04.02    Appointments to these positions recognize professional background and contributions as well as potential to provide education, scholarship, service, and collegiality.

04.03    Clinical/practice faculty are eligible for all benefits except tenure.

04.04     Clinical/practice faculty are annual appointments subject to annual performance review and reappointment, and their continued hire is based CLS Program needs.

a.     A lecturer of clinical/practice may be appointed for a specific term, not to exceed three years, or if for a lesser period of time, the time period specified, subject to annual reappointment review.

b.     An assistant/associate/professor of clinical/practice may be appointed for a term not to exceed five years or, if for a lesser period of time, the time specified, subject to annual reappointment review.

c.     A faculty member may be reappointed in the clinical/practice for additional terms, contingent on satisfactory performance review, continuity of funding, and departmental need.

04.05    The probationary period for clinical/practice faculty are the same as for tenure-track faculty: Five years in rank. Candidates for promotion should be mindful of expectations of teaching, scholarship, service, and collegiality for consideration for promotion.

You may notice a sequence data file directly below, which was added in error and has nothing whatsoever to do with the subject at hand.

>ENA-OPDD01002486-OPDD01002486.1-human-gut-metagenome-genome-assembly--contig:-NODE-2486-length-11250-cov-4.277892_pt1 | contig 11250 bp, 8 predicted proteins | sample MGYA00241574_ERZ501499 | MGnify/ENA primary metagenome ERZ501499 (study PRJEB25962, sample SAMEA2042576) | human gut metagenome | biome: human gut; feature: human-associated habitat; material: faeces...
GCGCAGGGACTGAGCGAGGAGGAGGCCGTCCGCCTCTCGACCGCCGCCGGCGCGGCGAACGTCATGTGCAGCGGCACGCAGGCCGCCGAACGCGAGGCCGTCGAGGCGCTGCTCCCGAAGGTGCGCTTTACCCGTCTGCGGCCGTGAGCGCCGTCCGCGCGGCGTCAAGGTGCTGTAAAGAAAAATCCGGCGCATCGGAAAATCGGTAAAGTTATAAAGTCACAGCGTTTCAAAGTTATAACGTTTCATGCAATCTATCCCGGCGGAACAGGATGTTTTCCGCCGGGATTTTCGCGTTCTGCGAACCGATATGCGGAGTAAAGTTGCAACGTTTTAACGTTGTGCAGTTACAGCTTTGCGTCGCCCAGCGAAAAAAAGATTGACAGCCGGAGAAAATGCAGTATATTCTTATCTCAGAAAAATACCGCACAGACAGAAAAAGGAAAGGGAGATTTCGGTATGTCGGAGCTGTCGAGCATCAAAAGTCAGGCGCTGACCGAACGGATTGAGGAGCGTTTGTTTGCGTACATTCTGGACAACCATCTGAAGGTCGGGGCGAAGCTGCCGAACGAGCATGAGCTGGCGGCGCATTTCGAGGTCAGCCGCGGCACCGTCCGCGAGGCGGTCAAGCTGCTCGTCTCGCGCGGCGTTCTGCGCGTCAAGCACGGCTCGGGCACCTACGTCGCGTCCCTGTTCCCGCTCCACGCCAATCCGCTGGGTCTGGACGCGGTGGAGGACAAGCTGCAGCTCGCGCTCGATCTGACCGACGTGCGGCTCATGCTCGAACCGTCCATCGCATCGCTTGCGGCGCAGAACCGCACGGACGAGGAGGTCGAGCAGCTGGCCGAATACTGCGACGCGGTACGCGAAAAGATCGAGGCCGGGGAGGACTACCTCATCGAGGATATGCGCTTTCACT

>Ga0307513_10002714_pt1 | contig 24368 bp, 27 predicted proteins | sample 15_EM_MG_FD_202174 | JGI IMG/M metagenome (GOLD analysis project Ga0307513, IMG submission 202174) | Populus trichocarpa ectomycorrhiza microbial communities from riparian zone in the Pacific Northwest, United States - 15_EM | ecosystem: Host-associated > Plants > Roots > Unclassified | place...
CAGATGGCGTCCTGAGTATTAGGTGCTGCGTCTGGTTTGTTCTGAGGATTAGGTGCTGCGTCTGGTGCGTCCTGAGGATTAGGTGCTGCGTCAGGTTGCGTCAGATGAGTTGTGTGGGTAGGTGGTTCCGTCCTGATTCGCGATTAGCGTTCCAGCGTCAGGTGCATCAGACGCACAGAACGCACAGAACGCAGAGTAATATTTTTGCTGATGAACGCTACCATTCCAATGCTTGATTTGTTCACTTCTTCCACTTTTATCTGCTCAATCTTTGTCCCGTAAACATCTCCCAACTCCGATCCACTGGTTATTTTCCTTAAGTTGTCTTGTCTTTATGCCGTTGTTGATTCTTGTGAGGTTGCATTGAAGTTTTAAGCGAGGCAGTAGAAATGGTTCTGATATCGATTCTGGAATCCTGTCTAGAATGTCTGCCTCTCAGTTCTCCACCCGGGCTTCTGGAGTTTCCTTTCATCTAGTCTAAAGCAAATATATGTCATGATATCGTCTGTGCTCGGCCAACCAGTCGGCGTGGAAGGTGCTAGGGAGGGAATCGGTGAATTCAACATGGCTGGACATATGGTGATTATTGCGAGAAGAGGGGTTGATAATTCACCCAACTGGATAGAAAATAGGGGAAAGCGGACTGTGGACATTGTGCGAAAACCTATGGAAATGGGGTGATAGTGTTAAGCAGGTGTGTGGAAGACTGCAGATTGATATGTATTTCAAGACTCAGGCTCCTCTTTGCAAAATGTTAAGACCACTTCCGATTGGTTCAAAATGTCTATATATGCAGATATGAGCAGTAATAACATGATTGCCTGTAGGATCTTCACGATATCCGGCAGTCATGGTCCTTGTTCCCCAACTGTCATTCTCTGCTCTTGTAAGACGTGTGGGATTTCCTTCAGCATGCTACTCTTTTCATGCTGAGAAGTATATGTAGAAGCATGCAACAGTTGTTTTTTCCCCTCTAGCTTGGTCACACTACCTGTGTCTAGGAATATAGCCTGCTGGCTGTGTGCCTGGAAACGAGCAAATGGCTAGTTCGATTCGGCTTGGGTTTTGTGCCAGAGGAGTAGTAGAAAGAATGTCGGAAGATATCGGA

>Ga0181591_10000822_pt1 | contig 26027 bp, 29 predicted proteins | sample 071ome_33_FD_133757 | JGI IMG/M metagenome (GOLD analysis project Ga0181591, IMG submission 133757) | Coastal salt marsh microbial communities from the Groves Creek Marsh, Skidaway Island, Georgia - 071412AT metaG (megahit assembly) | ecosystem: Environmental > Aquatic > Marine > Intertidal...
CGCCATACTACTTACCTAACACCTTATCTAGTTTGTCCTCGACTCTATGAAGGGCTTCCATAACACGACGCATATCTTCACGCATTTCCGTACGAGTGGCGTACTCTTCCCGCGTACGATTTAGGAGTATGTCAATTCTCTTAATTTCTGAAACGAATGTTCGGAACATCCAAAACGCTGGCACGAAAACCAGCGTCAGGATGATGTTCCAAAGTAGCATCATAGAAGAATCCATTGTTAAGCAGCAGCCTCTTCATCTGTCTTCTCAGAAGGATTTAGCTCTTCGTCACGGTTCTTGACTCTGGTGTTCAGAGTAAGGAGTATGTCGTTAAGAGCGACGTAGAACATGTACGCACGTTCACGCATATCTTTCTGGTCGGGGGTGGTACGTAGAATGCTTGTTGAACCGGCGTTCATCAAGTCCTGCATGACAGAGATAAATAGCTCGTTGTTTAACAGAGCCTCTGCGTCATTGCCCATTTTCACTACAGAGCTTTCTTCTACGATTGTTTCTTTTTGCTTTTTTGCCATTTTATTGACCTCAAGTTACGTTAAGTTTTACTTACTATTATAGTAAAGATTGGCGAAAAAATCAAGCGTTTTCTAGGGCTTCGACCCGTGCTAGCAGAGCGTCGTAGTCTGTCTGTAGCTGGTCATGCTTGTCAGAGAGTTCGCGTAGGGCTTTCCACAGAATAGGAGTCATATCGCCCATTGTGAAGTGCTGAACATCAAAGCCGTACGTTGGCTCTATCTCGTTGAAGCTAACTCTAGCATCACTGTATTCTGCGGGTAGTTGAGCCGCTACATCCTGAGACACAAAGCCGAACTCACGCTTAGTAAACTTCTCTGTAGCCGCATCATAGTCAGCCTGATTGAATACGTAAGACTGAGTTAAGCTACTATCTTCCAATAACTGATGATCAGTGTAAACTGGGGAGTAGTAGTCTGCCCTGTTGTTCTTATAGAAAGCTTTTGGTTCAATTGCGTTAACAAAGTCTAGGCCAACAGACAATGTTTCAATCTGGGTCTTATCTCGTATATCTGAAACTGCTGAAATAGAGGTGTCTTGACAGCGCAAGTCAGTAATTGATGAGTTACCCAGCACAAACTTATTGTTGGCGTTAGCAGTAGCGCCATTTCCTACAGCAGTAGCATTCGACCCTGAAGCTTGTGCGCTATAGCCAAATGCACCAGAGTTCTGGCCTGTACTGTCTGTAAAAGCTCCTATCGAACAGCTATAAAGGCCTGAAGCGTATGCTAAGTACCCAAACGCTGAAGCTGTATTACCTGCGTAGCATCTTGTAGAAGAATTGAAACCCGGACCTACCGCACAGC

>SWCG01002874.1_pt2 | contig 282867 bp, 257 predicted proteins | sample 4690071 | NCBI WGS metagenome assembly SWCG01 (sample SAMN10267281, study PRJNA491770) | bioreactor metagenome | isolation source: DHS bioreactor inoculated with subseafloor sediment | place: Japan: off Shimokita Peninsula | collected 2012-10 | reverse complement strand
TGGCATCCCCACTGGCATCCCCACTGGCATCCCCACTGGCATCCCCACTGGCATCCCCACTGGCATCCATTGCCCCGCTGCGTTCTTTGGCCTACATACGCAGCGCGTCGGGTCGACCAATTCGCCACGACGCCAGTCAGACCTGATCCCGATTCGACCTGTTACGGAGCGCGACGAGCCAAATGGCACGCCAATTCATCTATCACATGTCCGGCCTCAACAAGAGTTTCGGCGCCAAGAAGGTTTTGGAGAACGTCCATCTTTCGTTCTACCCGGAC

a.     Teaching: student evaluations should be at or above the CLS Program median. Peer evaluations should be at or above the CLS Program median.

b.     Scholarship: The expectations for clinical/practice appointments are not as high as for tenure-track. Clinical/practice faculty are encouraged to produce data-based research and seek publication in high-quality journals with an impact factor (IF) of > 1.0. Adequate performance is one publication every other year of consideration. C.   c.     Other scholarly activities, as defined in TENURE-TRACK AND TENURED FACULTY paragraph 11.b., will serve as the majority of activity for clinical/practice faculty, but these outcomes will not count as high as a data-based research publication.

Service: Outreach activities both internal and external to the university, committee membership, program coordination, or related professional activities.

Collegiality: The rules of collegiality apply equally to all faculty